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Meet Lee Jensen: ‘The Main Point of Contact for Everything Albany’
NETL-Albany’s Lee Jensen

NETL-Albany’s Lee Jensen

He is the man to know at NETL’s research campus in Albany, Oregon.

As lead facilities and project engineer at NETL-Albany, Lee Jensen keeps his finger on the pulse of small and large construction activities and other improvements planned at the U.S. Department of Energy research site.

“He is the main point of contact for everything Albany,” said Larry Kincell, Jensen’s supervisor. “He’s very much on top of everything happening.” 

Multiple construction projects are scheduled in the near term at the 42-acre campus. Jensen will play a major role in advancing many of them, including high-profile projects to expand NETL-Albany’s expertise in the development of high-performance alloys and to increase its use of clean energy.

A mechanical engineer who earned his bachelor’s and master’s degrees at Utah State University and the University of Utah, respectively, Jensen wears many hats in the performance of his duties. He relies on his extensive background and experience to develop project schedules, review designs and even serve as NETL-Albany’s unofficial historic preservationist.  

“The variety of the work makes life very interesting for me because I am always learning about new things,” said Jensen, who has worked at NETL-Albany since 2004.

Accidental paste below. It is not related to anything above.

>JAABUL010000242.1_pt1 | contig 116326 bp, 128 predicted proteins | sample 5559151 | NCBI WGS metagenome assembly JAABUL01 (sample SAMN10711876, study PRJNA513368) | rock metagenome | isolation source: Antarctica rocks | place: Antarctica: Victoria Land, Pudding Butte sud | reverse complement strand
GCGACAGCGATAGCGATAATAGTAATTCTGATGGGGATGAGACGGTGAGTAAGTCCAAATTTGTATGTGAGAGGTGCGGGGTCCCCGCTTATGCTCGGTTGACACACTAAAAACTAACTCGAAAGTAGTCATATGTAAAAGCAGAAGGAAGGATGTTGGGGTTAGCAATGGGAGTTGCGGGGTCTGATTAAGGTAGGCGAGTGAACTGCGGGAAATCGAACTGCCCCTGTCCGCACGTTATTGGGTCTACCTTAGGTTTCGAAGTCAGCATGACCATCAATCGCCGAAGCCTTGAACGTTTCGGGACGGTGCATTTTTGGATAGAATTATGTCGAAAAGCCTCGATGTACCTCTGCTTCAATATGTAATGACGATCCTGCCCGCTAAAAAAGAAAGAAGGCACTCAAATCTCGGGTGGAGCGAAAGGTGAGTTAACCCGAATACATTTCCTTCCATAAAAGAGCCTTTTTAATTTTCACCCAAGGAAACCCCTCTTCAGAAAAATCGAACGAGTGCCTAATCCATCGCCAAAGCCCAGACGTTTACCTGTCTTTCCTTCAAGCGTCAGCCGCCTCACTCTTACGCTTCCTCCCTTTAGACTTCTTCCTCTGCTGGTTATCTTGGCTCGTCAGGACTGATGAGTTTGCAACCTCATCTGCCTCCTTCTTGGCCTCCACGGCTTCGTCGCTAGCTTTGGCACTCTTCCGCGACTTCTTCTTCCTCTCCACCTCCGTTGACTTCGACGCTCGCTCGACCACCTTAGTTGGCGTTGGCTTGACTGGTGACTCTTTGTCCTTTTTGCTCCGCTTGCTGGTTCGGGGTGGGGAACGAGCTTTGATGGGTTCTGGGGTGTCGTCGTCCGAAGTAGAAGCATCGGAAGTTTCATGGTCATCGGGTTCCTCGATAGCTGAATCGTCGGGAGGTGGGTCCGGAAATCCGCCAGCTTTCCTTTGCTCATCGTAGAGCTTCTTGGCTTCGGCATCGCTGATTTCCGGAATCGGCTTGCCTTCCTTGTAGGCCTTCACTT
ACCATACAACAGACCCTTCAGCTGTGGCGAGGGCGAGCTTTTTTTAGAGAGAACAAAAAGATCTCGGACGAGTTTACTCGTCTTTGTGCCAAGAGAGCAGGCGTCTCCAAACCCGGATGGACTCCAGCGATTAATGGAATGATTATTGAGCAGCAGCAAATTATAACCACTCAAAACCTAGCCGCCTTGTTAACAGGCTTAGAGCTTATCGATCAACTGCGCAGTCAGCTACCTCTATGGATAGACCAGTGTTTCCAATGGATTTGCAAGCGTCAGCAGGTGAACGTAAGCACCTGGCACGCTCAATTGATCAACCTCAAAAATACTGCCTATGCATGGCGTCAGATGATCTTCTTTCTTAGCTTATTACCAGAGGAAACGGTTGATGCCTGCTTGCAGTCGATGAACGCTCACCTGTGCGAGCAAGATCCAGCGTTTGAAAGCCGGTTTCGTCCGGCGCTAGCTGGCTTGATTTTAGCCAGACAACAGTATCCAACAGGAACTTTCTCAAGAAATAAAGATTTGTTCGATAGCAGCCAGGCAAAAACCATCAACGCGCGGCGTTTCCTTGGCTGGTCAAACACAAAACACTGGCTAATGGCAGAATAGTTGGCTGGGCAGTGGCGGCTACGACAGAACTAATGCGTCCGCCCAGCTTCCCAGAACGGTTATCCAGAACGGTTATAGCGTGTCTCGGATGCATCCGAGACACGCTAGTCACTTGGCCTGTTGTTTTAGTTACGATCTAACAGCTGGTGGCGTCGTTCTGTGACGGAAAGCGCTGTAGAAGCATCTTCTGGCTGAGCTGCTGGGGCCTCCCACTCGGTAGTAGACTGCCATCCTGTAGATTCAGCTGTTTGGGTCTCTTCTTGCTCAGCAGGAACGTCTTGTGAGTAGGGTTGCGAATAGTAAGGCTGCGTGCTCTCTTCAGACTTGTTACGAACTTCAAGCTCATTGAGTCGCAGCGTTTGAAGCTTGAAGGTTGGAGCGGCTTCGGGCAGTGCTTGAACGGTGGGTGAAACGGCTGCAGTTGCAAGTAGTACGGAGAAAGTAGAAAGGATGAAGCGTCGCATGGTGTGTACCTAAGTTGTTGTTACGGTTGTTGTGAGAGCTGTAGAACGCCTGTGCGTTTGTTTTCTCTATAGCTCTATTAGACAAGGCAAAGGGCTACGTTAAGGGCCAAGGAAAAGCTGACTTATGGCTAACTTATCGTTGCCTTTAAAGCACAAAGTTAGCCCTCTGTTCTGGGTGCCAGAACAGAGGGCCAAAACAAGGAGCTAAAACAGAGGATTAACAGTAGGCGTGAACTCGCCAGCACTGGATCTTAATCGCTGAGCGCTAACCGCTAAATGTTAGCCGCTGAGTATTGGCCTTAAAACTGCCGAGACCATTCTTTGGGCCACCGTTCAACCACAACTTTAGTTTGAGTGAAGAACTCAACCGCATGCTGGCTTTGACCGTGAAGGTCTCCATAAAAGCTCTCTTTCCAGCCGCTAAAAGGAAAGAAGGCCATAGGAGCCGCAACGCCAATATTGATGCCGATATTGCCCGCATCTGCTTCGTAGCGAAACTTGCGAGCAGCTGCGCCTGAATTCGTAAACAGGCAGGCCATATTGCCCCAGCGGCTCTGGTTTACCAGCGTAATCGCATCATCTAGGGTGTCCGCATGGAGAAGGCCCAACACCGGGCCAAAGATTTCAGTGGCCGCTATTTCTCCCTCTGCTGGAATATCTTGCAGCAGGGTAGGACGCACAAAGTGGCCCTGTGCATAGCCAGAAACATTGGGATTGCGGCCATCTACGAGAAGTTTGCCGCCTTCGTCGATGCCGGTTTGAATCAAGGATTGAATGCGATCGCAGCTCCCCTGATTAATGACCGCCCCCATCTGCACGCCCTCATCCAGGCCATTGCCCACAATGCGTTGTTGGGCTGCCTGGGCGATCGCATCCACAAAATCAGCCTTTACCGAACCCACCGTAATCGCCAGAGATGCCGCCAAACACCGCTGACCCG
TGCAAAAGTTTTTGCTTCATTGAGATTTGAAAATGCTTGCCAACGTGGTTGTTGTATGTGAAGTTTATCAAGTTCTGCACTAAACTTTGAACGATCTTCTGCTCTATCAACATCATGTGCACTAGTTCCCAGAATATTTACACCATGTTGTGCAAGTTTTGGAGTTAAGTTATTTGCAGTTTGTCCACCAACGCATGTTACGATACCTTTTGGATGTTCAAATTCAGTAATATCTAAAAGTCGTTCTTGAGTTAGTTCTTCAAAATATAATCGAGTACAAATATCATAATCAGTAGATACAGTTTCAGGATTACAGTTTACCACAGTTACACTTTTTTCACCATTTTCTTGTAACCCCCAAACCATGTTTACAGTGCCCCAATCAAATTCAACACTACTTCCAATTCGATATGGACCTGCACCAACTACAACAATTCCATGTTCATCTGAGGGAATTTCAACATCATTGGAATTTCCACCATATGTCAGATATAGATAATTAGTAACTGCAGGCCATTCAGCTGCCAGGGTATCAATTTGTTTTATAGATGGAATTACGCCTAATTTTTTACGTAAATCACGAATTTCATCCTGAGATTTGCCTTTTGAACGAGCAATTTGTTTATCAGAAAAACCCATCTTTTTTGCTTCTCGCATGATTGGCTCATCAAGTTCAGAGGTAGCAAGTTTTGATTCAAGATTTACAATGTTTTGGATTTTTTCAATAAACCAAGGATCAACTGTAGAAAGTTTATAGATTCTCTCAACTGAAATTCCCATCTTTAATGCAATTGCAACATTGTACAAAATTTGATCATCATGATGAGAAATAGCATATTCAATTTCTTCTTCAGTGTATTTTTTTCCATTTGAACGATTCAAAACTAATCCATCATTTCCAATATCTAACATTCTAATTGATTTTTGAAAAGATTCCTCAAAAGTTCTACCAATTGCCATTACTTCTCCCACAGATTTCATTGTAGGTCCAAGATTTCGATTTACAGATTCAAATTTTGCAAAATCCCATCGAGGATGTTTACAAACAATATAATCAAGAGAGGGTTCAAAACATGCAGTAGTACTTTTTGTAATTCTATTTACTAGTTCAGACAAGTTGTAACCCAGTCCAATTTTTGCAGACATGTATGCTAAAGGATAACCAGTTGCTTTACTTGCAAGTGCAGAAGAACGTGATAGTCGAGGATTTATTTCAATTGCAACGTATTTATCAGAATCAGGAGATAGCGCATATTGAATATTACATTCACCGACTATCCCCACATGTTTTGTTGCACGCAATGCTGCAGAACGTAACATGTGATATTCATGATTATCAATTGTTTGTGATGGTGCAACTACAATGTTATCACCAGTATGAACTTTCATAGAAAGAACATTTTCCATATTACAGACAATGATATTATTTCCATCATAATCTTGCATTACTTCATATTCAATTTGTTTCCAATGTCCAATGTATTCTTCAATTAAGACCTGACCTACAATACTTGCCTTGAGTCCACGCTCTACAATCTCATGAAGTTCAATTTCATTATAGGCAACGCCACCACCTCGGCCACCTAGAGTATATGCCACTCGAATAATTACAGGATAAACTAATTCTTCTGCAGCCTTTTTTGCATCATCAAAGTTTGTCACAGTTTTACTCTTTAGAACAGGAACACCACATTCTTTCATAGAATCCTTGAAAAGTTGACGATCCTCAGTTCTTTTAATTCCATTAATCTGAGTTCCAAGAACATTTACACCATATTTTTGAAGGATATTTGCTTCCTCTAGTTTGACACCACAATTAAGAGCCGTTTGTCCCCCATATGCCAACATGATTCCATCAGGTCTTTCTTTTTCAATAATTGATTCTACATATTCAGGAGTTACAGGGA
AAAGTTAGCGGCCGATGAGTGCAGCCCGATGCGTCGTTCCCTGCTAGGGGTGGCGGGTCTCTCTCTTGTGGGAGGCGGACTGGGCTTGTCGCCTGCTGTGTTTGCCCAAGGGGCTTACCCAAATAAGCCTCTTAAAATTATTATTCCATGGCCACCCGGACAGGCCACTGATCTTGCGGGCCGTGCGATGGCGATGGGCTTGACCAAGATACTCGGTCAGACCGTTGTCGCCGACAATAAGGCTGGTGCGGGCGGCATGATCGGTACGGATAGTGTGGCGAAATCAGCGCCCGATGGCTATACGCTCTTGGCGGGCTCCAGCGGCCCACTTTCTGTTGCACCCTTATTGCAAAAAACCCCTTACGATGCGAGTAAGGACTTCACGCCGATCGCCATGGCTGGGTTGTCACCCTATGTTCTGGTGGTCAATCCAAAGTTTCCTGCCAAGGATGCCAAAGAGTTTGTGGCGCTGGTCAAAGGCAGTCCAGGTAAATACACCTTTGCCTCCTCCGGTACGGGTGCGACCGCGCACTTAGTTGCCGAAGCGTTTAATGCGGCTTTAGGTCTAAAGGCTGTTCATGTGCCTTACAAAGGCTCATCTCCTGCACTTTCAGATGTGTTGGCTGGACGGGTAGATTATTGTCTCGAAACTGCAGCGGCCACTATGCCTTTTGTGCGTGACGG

Construction of the Advanced Alloys Signature Center (AASC) at NETL-Albany is planned to begin in early 2024.  NETL-Albany is internationally recognized for its leadership in developing advanced materials and alloys for use in energy applications and extreme service environments. The AASC will accelerate the development of innovative alloys for commercialization and ensure the United Sates maintains its leadership in the specialty alloy sector.

“It’s an important project because it creates a state-of-the-art metals fabrication facility that will contain three test laboratories to develop alloys with optimum performance characteristics,” Jensen said.

High-performance alloys are needed for many industrial applications and to reduce emissions generated by power plants. “Advanced alloys are essential to build components that can withstand higher temperatures and pressures so that intermittent renewable energy sources such as wind and solar power can be used with greater frequency to produce electricity,” Jensen said.

Jensen’s list of other major projects for 2024 includes construction of a 1-megawatt solar array in the southern portion of the NETL-Albany site.

Currently, up to 97% of the power for NETL-Albany comes from the Bonneville Power Administration, which delivers reliable, inexpensive and carbon-free hydropower produced in the Columbia River Basin to communities across the Northwest.

“When the on-site solar project is completed, all energy for the Albany site will be from renewable sources,” Jensen said.